The city’s Board of Ethics decided Wednesday that foundations can fund projects at the request of city agencies without triggering the city’s lobbying ordinance, which would require them to register and make quarterly financial disclosures.
Mayor Nutter had asked for the ruling last week, after the William Penn Foundation informed the city that it was suspending new grants to city agencies until the issue was clarified.
Nutter had cited two typical grant proposals -- a request to the William Penn Foundation to help fund design work for a new trail on the west side of the Schuylkill, and potential applications to the Bloomberg Philanthropy’s Mayors Challenge, which helps finance creative solutions to urban problems.
“Neither of these examples constitutes an attempt to influence administrative or legislative action,” Nutter said in a letter to the Ethics Board.
The board agreed, voting 4-0 to send a letter with its findings to Mayor Nutter .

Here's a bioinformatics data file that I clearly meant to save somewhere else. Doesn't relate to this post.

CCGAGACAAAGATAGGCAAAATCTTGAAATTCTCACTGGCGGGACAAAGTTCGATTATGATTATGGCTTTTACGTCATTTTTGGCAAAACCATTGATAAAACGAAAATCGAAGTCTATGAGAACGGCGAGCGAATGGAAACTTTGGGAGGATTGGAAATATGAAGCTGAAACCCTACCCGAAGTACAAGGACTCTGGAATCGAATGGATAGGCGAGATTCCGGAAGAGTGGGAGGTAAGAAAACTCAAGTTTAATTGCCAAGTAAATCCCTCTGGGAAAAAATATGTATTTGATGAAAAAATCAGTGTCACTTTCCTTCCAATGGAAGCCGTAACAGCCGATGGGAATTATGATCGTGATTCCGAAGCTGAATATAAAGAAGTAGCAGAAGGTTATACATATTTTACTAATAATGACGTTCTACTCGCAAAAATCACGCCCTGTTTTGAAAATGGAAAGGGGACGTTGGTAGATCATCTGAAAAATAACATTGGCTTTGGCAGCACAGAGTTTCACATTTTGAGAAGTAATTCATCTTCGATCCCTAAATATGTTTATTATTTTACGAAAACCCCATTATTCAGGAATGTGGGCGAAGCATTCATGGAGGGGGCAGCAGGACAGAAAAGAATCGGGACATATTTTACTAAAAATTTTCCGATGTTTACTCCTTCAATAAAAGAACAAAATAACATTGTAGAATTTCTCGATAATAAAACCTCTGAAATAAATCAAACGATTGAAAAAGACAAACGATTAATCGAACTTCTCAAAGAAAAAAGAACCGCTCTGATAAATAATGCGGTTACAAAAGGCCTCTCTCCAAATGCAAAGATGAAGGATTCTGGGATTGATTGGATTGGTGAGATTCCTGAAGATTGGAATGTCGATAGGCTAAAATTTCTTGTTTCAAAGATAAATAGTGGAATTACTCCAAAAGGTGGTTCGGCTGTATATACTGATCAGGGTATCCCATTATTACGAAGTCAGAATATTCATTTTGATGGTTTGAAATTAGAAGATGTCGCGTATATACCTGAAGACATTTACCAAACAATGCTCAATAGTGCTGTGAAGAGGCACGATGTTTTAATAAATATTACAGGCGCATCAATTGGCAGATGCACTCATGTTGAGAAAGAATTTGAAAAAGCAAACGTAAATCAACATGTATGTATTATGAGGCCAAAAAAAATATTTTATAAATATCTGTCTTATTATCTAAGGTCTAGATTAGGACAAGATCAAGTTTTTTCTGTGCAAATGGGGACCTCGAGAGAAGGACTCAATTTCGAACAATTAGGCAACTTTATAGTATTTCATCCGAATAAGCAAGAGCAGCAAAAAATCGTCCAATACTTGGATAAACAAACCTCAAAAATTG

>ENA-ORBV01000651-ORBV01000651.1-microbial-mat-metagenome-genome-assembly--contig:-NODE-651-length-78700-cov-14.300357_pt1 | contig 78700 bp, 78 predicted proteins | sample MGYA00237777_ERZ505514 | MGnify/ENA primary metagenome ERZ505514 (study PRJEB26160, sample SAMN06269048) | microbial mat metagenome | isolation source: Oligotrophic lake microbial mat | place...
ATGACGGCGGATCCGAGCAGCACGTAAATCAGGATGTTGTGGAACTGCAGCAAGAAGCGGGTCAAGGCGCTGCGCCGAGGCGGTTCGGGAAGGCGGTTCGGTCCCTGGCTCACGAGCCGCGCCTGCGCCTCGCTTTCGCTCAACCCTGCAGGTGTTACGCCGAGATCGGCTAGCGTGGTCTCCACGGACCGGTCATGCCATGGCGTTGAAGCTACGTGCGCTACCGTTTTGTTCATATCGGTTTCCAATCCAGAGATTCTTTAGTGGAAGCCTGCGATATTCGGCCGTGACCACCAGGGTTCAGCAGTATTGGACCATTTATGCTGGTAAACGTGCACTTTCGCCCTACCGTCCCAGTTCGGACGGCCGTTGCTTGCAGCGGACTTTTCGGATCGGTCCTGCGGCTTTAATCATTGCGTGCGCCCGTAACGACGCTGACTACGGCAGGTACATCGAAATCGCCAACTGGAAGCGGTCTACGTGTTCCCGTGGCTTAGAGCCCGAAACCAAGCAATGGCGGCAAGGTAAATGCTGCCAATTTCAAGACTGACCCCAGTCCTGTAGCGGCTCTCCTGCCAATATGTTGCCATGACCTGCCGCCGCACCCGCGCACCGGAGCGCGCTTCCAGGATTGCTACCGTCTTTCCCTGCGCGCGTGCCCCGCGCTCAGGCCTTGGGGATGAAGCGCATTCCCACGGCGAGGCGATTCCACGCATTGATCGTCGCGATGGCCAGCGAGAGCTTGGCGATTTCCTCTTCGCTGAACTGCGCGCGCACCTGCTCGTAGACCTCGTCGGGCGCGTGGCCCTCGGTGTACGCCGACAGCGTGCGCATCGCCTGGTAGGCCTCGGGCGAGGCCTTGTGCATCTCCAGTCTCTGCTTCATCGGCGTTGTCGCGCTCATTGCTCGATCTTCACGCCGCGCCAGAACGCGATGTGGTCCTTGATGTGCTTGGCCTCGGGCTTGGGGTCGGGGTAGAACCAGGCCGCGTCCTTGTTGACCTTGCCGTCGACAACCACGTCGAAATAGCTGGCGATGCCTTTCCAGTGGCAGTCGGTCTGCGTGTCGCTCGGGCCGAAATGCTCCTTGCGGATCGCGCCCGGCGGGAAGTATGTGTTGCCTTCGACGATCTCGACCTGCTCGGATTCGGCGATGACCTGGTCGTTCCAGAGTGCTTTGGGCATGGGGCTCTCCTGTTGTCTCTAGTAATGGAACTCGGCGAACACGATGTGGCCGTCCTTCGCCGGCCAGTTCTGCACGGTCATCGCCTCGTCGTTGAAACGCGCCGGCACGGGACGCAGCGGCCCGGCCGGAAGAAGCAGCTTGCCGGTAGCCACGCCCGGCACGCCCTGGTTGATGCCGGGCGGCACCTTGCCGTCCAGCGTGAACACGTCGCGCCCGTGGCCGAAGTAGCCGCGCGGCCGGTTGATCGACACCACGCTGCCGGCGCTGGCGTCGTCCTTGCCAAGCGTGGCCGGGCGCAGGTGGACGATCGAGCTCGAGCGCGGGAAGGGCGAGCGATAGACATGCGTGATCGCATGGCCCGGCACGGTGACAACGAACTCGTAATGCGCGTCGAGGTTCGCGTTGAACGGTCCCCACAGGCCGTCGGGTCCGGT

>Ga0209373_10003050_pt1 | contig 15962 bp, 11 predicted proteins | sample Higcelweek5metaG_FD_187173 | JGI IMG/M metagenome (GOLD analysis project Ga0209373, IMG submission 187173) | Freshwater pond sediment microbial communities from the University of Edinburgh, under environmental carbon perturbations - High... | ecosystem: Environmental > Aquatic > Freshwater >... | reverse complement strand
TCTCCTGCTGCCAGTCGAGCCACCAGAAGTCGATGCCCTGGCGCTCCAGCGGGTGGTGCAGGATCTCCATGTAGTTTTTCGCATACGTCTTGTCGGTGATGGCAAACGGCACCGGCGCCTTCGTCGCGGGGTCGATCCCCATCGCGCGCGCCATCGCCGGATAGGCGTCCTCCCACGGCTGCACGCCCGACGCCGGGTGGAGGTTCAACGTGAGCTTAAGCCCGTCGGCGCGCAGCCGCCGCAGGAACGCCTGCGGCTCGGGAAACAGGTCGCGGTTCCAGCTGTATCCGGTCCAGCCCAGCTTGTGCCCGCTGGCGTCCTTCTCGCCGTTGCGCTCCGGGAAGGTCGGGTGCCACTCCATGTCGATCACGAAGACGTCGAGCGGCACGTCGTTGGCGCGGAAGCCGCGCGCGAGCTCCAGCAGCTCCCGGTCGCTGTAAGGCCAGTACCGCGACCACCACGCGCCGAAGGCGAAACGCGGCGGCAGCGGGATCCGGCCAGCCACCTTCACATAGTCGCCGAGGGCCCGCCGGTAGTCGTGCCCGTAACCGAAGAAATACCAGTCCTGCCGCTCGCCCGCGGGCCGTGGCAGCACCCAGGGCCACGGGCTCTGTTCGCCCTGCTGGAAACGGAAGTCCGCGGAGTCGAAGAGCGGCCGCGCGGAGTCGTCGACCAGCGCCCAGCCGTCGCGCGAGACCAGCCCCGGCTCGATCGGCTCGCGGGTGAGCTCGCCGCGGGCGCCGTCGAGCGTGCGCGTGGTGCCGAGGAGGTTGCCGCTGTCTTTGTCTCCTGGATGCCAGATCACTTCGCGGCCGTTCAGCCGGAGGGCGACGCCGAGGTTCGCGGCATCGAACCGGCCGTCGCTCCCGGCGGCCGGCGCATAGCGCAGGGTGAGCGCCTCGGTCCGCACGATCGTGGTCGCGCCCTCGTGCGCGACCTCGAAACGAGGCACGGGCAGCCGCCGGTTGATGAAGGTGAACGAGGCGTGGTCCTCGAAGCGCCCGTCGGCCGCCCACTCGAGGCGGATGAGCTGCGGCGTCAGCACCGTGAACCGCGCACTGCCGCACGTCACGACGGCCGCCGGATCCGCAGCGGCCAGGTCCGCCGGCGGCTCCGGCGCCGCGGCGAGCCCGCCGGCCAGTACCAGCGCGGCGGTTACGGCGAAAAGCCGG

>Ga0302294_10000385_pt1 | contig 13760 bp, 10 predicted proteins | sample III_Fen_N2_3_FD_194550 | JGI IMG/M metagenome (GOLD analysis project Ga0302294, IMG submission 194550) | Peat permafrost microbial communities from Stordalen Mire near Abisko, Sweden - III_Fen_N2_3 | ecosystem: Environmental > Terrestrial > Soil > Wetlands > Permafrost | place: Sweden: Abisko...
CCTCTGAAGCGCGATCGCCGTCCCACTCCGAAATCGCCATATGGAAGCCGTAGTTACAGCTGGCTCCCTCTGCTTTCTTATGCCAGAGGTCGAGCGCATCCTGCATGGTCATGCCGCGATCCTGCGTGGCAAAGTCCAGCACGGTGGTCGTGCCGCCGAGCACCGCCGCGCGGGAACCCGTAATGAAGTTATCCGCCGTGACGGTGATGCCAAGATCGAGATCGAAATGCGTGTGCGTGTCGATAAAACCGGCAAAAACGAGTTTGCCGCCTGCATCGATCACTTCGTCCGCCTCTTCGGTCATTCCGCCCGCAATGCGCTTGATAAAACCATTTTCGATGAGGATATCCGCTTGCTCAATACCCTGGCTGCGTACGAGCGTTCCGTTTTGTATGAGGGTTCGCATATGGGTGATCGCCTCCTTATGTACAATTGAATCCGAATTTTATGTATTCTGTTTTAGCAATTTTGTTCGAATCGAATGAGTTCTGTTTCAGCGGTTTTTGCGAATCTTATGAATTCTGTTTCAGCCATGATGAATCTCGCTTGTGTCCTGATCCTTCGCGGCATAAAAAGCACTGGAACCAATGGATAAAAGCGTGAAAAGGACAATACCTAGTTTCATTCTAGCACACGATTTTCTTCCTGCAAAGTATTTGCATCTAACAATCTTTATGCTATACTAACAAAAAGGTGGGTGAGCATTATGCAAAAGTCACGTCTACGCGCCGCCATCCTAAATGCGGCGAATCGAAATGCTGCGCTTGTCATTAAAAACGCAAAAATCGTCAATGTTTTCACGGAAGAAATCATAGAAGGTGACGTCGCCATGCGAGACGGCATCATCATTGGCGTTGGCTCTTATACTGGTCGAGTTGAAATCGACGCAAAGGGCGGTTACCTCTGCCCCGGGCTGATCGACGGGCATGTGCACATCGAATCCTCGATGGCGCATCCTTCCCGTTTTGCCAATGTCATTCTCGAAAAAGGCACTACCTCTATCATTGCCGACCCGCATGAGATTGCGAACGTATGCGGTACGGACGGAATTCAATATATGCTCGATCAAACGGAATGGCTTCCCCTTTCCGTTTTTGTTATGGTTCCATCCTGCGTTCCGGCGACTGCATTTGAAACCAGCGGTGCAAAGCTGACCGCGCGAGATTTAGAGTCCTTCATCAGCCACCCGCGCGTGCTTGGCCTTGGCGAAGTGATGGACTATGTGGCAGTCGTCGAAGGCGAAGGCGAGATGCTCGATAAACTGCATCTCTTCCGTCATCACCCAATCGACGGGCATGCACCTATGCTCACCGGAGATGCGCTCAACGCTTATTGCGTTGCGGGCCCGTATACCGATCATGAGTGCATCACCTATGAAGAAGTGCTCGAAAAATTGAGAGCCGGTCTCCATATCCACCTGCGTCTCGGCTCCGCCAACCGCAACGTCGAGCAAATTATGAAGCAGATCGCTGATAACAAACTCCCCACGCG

The Ethics Board made no reference to a still-pending complaint filed by the Parents United for Public Schools, regarding the William Penn Foundation’s funding work by the Boston Consulting Group to study school closings and other financial issues for the Philadelphia School District.
The parents’ group contends that in this instance, the foundation was trying to influence the School District’s decision-making and should be required both to register as a lobbying principal and provide details of its arrangements with the consulting firm.